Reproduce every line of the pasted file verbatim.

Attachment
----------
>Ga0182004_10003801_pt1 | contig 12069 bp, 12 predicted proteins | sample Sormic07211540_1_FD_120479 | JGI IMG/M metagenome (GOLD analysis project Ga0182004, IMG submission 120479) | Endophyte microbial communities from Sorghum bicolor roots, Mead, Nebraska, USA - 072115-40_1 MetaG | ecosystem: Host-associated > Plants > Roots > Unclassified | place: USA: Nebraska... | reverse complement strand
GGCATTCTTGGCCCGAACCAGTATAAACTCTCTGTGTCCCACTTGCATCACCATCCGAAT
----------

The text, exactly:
>Ga0182004_10003801_pt1 | contig 12069 bp, 12 predicted proteins | sample Sormic07211540_1_FD_120479 | JGI IMG/M metagenome (GOLD analysis project Ga0182004, IMG submission 120479) | Endophyte microbial communities from Sorghum bicolor roots, Mead, Nebraska, USA - 072115-40_1 MetaG | ecosystem: Host-associated > Plants > Roots > Unclassified | place: USA: Nebraska... | reverse complement strand
GGCATTCTTGGCCCGAACCAGTATAAACTCTCTGTGTCCCACTTGCATCACCATCCGAAT